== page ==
Knowing what was happening went from knowledge about yesterday, to earlier today and finally to now. Knowing about the future - well, that’s a tough one….for now at least!

Data flows at break-neck speeds, both in volume and reliability as never before. The costs of managing and implementing systems to control them, are a tiny fraction of what they were 5 or 10 years ago. Cheap? Not yet. However, in the multi-million $/£/€/¥ world where medium to large trading and brokerage conglomerates operate, this becomes more of an affordable norm.

Also, valuation is moving from a singular ‘Mark to Market’ science to an artful predictive skill – based on mathematical models. This is all based on statistics with every known deviation thrown in, in the hope that all eventualities are covered… within VaR (Value at Risk)? Maybe. But, clearing houses have managed to overcome pretty much every kind of disaster thrown at them. How? They have built their own risk models based on estimations of Initial Margin requirements. This is based on instrument and portfolio (Span and TIMS and now more complex variants, which also include VaR such as Eurex Clearing Prisma) as well as experience. Today, every participant has funds in place to cover almost all unexpected events, coupled with systems to enable unimpeded market access to adjust exposure within seconds of such an event.

Both Initial and Variation Margins should not be viewed as an alternative but as primary and real-time risk measures.  Whether absolute or leveraged, these need to be known before and after each order is placed. It may seem obvious, but why? Absolute spending power is either an extremely accurate control or a very clear guideline. In the first case, you have no need to worry about the trader overspending – as long as the system has been set up with some intervention in place. Either a person is charged with reducing positions in the event that Variation Margin has eaten all the currently available cash in excess of required IM. Or, a machine is pre-programmed to do this task in a fraction of a second for IM to be released. In the latter instance, the utilisation generates awareness through alerts or a combination of alerts that pre-empt any problems.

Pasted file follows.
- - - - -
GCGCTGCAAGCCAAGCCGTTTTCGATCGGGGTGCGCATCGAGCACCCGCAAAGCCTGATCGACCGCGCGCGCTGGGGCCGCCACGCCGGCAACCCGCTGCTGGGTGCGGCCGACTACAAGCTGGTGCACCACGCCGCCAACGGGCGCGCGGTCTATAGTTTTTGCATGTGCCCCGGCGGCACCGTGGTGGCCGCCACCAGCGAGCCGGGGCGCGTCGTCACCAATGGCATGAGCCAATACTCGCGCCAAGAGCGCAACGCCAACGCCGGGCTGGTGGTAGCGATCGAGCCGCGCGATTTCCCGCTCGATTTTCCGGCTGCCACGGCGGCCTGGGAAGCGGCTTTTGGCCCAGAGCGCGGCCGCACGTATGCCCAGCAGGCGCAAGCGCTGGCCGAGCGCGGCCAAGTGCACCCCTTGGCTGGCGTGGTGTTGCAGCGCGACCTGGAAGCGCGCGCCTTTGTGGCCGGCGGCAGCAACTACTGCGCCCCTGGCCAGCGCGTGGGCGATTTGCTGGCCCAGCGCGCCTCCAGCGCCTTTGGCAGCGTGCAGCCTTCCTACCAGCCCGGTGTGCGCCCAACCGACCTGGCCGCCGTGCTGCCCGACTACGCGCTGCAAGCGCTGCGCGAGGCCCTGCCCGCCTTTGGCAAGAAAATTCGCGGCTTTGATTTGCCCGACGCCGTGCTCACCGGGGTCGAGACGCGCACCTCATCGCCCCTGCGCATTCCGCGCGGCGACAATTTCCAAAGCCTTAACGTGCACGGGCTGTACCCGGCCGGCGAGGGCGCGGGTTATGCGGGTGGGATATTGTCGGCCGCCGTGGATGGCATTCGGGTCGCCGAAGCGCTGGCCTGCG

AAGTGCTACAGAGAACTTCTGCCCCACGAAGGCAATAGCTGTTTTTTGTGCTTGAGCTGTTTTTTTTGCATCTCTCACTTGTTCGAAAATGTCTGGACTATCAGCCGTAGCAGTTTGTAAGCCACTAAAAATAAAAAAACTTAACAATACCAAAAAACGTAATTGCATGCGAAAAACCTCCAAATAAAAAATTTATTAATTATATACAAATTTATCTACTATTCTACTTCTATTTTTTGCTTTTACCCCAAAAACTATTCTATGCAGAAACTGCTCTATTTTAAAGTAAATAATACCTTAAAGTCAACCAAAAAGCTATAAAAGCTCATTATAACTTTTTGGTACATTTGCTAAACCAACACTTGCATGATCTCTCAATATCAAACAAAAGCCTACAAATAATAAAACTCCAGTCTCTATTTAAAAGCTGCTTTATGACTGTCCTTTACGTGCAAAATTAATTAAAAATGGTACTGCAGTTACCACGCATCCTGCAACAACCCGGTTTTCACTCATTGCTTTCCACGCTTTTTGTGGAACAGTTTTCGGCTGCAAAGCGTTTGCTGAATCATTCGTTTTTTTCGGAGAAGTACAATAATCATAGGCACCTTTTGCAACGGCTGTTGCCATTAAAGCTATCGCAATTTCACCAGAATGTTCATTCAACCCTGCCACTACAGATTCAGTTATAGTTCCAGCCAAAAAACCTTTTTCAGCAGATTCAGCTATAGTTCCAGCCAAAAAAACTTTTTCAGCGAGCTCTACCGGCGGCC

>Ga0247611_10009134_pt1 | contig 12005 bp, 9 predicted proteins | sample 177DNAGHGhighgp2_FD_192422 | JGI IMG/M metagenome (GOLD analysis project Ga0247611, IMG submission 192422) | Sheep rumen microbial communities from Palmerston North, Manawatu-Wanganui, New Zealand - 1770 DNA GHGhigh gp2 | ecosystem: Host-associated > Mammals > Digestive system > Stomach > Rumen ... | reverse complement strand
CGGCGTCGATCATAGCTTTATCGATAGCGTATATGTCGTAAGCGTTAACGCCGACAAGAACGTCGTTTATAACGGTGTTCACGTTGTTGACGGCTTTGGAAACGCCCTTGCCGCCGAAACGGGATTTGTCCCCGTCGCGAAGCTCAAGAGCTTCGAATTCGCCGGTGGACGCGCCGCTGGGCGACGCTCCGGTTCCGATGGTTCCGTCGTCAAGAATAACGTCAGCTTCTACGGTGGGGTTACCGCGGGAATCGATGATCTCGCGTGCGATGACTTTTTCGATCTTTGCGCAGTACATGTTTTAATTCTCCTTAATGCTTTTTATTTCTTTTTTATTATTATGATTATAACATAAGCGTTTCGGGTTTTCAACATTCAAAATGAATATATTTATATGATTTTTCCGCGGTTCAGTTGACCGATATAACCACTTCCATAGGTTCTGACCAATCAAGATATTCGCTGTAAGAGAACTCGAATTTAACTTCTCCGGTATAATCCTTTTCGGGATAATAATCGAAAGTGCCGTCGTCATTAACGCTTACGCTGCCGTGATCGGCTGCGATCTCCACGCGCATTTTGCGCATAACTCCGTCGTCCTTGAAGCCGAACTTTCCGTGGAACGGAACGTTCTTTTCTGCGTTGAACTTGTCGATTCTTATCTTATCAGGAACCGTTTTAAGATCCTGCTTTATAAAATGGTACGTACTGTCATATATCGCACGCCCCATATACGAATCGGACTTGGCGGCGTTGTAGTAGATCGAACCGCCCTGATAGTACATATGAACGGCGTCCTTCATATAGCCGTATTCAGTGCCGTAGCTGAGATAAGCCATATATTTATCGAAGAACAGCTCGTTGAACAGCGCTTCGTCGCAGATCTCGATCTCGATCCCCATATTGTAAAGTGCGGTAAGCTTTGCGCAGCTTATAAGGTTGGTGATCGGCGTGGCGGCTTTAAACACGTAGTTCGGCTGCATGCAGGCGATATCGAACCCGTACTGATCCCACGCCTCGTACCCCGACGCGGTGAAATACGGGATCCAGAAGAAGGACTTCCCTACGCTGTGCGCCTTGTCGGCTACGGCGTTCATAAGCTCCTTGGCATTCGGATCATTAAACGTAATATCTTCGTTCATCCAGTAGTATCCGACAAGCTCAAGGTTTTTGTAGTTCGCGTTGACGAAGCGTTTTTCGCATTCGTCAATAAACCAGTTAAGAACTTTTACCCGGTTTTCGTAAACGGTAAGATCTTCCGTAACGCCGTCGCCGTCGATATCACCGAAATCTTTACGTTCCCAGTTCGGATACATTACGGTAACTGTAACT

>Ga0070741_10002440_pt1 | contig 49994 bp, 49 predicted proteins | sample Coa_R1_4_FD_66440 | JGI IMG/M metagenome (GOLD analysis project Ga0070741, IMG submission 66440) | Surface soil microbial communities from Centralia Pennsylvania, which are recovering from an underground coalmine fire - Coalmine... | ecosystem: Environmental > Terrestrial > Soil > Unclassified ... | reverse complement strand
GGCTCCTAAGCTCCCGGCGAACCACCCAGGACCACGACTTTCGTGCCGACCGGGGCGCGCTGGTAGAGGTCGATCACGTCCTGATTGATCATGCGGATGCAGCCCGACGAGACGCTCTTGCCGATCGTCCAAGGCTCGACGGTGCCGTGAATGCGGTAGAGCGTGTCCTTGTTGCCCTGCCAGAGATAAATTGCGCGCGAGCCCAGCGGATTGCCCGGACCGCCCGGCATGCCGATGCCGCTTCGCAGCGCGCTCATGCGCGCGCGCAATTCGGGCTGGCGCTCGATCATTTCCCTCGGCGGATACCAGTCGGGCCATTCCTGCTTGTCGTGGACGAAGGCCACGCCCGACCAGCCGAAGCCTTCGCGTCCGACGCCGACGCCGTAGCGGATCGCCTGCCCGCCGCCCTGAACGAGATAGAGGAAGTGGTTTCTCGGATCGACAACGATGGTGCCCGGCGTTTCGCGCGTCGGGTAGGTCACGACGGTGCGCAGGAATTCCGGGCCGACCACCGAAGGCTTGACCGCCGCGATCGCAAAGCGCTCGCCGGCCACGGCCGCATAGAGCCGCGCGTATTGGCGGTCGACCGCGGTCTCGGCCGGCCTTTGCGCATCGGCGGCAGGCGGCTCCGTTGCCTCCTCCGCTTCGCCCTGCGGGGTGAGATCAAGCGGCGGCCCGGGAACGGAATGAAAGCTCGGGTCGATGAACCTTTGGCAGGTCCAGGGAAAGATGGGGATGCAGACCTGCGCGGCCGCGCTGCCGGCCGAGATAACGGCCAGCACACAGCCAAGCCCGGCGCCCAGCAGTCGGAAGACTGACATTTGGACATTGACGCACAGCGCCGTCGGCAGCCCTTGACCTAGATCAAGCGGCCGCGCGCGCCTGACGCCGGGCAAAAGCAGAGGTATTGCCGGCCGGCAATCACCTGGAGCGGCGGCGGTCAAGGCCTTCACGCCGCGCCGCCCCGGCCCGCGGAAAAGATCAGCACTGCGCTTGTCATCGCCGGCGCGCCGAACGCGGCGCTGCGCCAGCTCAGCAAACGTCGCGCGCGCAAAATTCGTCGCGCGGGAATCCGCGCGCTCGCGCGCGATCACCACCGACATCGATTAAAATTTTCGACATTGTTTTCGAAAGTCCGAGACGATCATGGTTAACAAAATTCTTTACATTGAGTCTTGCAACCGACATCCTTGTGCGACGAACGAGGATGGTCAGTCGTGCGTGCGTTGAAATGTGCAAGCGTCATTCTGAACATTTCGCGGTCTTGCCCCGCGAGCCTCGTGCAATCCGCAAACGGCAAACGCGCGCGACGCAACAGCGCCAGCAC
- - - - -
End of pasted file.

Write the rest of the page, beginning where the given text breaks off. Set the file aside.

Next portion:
These systems are seen to be in the hands and under the control of the market access provider. Increasingly, the buy-side trader wants to have the same or tighter controls and be able to measure the ‘Riskiness’ of a position (independently of the broker, individually and also collectively as part of the group or firm’s risk portfolio) so they can plan their own disaster recovery strategy. After all, they are capable of ensuring business continuity in systems and software as well as being the experts able to best assess liquidity and position creation/destruction. Surely, therefore they are the best equipped to implement an orderly withdrawal, should the position prove to be too dangerous?

Self-controlled and dynamic leverage management is indeed the answer. The same systems used by the market access provider can be implemented by the trading firm that would also enable mutual agreement about values in a situation at stressful times. Of course, many systems are already independently implemented, built in-house or handed down by the clearer. However, in the case of the multi-broker client, the disparate systems would not be necessarily beneficial. Instead, a system that is a real time reflection of actual margin commitment across the entire trading book, using real Initial Margin values and Variation Margin, has alerts set to monitor a multitude of important limits and values to keep the trader informed, is essential. These are necessary components in our arsenal to protect us in an increasingly complex marketplace.

This article was authored by Alex Lamb, Head of Marketing & Head of Business Development Americas at The Technancial Company.